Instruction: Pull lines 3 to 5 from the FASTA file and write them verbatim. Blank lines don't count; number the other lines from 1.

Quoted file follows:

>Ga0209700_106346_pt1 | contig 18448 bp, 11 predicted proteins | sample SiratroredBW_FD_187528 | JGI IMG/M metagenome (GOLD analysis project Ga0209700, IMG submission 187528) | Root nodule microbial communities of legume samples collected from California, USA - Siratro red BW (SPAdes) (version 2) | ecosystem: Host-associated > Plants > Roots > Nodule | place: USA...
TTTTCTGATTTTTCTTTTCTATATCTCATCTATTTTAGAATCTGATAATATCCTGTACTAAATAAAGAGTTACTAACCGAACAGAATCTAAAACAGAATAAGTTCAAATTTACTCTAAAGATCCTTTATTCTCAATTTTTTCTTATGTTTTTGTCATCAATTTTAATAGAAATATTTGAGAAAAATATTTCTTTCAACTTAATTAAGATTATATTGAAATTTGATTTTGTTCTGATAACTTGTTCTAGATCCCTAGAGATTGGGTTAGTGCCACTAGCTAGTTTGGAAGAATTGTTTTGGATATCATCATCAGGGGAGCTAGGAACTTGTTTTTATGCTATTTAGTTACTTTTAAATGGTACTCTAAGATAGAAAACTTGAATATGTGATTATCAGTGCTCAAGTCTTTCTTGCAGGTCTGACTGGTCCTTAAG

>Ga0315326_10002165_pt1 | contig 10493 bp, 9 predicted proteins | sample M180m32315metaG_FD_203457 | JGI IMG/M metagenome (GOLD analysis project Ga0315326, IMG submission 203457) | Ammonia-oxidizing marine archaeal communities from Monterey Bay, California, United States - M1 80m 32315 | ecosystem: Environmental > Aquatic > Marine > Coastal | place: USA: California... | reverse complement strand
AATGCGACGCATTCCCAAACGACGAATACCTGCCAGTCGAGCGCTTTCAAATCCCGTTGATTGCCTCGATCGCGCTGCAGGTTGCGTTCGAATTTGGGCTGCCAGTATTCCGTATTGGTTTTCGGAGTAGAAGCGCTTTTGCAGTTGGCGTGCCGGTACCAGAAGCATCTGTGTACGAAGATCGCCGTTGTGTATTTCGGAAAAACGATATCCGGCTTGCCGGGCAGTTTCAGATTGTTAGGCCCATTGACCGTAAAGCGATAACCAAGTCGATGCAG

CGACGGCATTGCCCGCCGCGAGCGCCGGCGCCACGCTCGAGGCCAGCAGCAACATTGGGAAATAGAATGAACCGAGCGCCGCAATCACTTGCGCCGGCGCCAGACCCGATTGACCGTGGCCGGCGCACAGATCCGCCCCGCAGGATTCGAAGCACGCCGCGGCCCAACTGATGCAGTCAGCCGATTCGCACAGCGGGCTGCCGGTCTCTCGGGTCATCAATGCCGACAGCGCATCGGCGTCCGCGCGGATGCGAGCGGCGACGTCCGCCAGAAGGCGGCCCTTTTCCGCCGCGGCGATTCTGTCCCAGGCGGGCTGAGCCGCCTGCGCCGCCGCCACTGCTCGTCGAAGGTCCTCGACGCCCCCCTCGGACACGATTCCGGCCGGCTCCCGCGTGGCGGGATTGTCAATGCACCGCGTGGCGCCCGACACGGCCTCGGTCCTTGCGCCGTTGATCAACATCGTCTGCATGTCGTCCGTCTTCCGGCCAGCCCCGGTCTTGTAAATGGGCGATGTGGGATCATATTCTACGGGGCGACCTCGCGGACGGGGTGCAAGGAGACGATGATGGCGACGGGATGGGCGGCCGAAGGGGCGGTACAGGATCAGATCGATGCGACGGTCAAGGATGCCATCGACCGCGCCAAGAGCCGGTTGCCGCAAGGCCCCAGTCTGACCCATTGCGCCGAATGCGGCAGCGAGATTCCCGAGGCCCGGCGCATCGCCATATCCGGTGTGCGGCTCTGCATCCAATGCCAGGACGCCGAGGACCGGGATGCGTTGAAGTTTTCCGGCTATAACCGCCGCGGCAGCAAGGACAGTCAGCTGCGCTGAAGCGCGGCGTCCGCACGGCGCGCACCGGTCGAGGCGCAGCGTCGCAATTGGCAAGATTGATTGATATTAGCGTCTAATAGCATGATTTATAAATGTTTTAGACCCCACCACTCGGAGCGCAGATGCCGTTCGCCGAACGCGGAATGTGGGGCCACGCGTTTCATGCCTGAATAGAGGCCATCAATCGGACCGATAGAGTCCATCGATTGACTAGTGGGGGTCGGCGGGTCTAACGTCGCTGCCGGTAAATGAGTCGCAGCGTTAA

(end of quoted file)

>Ga0315326_10002165_pt1 | contig 10493 bp, 9 predicted proteins | sample M180m32315metaG_FD_203457 | JGI IMG/M metagenome (GOLD analysis project Ga0315326, IMG submission 203457) | Ammonia-oxidizing marine archaeal communities from Monterey Bay, California, United States - M1 80m 32315 | ecosystem: Environmental > Aquatic > Marine > Coastal | place: USA: California... | reverse complement strand
AATGCGACGCATTCCCAAACGACGAATACCTGCCAGTCGAGCGCTTTCAAATCCCGTTGATTGCCTCGATCGCGCTGCAGGTTGCGTTCGAATTTGGGCTGCCAGTATTCCGTATTGGTTTTCGGAGTAGAAGCGCTTTTGCAGTTGGCGTGCCGGTACCAGAAGCATCTGTGTACGAAGATCGCCGTTGTGTATTTCGGAAAAACGATATCCGGCTTGCCGGGCAGTTTCAGATTGTTAGGCCCATTGACCGTAAAGCGATAACCAAGTCGATGCAG

CGACGGCATTGCCCGCCGCGAGCGCCGGCGCCACGCTCGAGGCCAGCAGCAACATTGGGAAATAGAATGAACCGAGCGCCGCAATCACTTGCGCCGGCGCCAGACCCGATTGACCGTGGCCGGCGCACAGATCCGCCCCGCAGGATTCGAAGCACGCCGCGGCCCAACTGATGCAGTCAGCCGATTCGCACAGCGGGCTGCCGGTCTCTCGGGTCATCAATGCCGACAGCGCATCGGCGTCCGCGCGGATGCGAGCGGCGACGTCCGCCAGAAGGCGGCCCTTTTCCGCCGCGGCGATTCTGTCCCAGGCGGGCTGAGCCGCCTGCGCCGCCGCCACTGCTCGTCGAAGGTCCTCGACGCCCCCCTCGGACACGATTCCGGCCGGCTCCCGCGTGGCGGGATTGTCAATGCACCGCGTGGCGCCCGACACGGCCTCGGTCCTTGCGCCGTTGATCAACATCGTCTGCATGTCGTCCGTCTTCCGGCCAGCCCCGGTCTTGTAAATGGGCGATGTGGGATCATATTCTACGGGGCGACCTCGCGGACGGGGTGCAAGGAGACGATGATGGCGACGGGATGGGCGGCCGAAGGGGCGGTACAGGATCAGATCGATGCGACGGTCAAGGATGCCATCGACCGCGCCAAGAGCCGGTTGCCGCAAGGCCCCAGTCTGACCCATTGCGCCGAATGCGGCAGCGAGATTCCCGAGGCCCGGCGCATCGCCATATCCGGTGTGCGGCTCTGCATCCAATGCCAGGACGCCGAGGACCGGGATGCGTTGAAGTTTTCCGGCTATAACCGCCGCGGCAGCAAGGACAGTCAGCTGCGCTGAAGCGCGGCGTCCGCACGGCGCGCACCGGTCGAGGCGCAGCGTCGCAATTGGCAAGATTGATTGATATTAGCGTCTAATAGCATGATTTATAAATGTTTTAGACCCCACCACTCGGAGCGCAGATGCCGTTCGCCGAACGCGGAATGTGGGGCCACGCGTTTCATGCCTGAATAGAGGCCATCAATCGGACCGATAGAGTCCATCGATTGACTAGTGGGGGTCGGCGGGTCTAACGTCGCTGCCGGTAAATGAGTCGCAGCGTTAA